The Economic Report of the President is authored by the Council of Economic Advisors (CEA), currently chaired by noted economist Glenn Hubbard. Noam Scheiber gives essential background analysis of both the politicization of the CEA, and Hubbard drifting from analyst to advocate. See Bush’s war on honest economics. Scheiber may slightly overstate the historical lack of bias on behalf of the CEA economists, but he makes a strong case that the level of bias (whether it previously was zero or small and positive) is now at an all time high.
“Hubbard seems to have responded to [assistant to the president for economic policy Lawrence] Lindsey’s influence not by digging in his heels, like many of his predecessors, but by making CEA more political itself.”
More generally, as I read chapter 5, I’m struck by the number of passive phrasings such as “it has been estimated…”, “research has shown that…”, “some have argued…”. This is generally considered (sic) to be a weak way of couching an argument. Scratch that. This is a weak way to couch an argument. What research? Who has argued? Who estimated and how? Without active statements of the theory in question and how it was tested, these statements are not falsifiable, nor can they be replicated by other researchers, and thus are barely more than opinions and speculation.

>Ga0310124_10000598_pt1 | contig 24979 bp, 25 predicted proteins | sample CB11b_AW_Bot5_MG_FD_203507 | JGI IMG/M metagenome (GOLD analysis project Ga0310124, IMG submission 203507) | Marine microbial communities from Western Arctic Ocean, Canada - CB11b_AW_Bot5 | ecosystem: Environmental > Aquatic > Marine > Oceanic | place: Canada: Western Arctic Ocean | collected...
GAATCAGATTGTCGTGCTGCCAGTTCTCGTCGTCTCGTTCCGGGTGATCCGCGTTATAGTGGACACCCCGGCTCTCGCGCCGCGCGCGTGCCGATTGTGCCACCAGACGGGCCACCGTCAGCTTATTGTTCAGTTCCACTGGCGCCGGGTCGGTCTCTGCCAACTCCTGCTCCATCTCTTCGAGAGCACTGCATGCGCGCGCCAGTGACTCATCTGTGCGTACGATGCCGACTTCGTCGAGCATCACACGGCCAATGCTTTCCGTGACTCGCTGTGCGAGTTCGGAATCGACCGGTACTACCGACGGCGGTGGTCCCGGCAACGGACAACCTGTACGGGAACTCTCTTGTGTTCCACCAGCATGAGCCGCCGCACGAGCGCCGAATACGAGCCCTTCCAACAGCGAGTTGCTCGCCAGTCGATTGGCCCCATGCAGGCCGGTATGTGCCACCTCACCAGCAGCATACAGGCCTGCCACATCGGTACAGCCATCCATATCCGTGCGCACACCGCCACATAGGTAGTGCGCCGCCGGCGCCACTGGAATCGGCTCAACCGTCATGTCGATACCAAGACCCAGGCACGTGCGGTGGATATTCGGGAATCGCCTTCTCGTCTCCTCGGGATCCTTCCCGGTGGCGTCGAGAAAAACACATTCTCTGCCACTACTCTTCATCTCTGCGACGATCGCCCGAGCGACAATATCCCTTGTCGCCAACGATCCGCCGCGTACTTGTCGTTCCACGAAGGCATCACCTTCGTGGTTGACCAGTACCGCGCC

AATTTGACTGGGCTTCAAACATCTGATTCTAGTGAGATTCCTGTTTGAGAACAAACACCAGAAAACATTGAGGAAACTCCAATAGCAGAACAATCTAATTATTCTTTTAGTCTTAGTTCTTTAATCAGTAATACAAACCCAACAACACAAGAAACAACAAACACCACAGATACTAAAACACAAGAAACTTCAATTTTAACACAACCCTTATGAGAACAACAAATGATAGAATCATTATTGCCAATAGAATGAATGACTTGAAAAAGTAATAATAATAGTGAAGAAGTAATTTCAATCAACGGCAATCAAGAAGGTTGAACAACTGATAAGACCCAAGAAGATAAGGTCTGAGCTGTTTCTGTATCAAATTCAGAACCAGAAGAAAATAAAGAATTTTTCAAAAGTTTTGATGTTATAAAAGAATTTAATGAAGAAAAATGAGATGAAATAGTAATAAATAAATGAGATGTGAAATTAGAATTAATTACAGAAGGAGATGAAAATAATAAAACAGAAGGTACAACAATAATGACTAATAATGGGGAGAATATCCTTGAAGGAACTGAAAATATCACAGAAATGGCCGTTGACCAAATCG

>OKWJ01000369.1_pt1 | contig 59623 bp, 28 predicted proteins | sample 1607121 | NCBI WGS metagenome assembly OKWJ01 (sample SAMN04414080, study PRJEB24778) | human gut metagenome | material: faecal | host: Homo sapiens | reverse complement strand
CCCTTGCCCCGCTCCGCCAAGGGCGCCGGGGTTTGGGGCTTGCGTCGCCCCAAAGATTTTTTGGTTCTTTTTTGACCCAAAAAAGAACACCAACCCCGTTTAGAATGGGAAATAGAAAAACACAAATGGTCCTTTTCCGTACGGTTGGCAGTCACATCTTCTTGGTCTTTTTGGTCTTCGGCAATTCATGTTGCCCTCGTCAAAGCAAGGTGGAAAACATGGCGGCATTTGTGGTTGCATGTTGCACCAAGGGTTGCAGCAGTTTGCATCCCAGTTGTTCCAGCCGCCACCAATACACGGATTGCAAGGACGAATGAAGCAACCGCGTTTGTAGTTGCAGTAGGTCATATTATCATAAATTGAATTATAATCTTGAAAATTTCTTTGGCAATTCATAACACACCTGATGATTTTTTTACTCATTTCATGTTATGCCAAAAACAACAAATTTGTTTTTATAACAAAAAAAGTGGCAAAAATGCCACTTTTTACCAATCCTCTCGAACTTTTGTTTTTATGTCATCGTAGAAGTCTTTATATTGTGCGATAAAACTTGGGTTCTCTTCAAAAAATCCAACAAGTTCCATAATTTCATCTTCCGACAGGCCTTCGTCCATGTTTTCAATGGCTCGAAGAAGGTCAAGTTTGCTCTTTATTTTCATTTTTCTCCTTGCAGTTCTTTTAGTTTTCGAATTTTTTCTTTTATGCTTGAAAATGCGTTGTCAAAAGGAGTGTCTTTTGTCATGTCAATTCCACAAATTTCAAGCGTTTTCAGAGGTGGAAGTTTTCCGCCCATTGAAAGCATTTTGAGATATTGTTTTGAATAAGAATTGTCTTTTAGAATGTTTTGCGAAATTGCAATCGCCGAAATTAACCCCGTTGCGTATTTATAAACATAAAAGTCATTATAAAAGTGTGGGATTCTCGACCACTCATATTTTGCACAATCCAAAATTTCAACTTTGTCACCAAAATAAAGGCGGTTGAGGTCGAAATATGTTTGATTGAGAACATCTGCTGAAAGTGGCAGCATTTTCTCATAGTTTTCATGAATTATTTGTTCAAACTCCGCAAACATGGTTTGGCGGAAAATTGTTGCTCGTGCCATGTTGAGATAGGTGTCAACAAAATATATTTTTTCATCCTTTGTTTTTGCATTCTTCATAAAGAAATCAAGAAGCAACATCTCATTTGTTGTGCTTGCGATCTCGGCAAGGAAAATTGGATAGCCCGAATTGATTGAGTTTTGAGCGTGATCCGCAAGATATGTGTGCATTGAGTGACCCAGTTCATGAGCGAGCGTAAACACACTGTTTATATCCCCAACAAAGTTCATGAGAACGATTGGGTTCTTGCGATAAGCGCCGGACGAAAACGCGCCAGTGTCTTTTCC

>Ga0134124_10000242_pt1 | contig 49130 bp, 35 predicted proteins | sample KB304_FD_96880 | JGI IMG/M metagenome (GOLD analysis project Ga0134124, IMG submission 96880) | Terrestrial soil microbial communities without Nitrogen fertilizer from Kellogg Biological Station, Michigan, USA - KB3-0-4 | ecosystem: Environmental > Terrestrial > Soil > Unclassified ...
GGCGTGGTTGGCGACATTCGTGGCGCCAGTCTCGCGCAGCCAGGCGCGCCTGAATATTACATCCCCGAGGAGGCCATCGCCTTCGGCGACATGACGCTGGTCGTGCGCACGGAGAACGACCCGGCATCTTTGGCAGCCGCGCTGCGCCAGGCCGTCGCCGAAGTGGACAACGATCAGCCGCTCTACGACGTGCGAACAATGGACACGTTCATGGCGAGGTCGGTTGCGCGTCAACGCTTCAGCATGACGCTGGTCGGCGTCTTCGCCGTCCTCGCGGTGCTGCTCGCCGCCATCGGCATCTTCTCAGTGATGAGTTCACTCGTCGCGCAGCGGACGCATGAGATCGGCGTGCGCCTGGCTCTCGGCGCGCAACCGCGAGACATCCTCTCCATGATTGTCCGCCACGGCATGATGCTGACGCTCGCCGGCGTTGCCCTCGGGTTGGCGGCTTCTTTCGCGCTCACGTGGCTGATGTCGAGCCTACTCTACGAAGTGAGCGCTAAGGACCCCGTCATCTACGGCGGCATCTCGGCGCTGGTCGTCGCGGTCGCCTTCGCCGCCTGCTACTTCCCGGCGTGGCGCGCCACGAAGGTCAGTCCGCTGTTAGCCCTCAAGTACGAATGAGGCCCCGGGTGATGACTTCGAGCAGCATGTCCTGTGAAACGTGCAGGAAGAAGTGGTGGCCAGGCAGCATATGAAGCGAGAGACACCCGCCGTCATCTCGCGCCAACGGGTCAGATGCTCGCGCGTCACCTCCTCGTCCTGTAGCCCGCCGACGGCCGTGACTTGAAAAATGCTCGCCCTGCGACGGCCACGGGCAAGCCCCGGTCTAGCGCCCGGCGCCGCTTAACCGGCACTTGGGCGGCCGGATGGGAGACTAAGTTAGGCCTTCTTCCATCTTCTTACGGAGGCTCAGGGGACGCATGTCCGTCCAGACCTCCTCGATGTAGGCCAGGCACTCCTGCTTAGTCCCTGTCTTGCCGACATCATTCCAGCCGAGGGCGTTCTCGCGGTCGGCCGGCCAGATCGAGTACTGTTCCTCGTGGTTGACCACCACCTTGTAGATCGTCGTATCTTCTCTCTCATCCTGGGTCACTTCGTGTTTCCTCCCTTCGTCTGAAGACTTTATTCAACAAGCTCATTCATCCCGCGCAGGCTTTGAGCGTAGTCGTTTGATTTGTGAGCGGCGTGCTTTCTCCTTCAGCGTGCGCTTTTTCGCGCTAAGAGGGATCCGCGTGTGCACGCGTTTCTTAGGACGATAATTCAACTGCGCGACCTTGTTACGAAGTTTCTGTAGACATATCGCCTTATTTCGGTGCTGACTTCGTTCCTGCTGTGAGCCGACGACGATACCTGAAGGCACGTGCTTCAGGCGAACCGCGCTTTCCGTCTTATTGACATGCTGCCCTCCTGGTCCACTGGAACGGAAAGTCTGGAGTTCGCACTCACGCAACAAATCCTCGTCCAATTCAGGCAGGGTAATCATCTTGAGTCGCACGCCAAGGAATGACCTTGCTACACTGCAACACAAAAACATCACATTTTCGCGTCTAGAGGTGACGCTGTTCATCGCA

Here’s a nice excerpt from a randomly googled site on usage of the passive voice:
The agent (the original subject) is often left out of a passive verb phrase. Do not use passives just to hide the fact that you do not know the source of something. Sentences which begin like these should be avoided:
It is widely known that …
It has been claimed that ..
It is universally acknowledged that …
It cannot be denied that …
A critical reader will immediately want to know “who knows?”, “who has claimed?”, “who acknowledges?”, or will say “Oh yes, I can deny it ..”
But what about the substance of the chapter?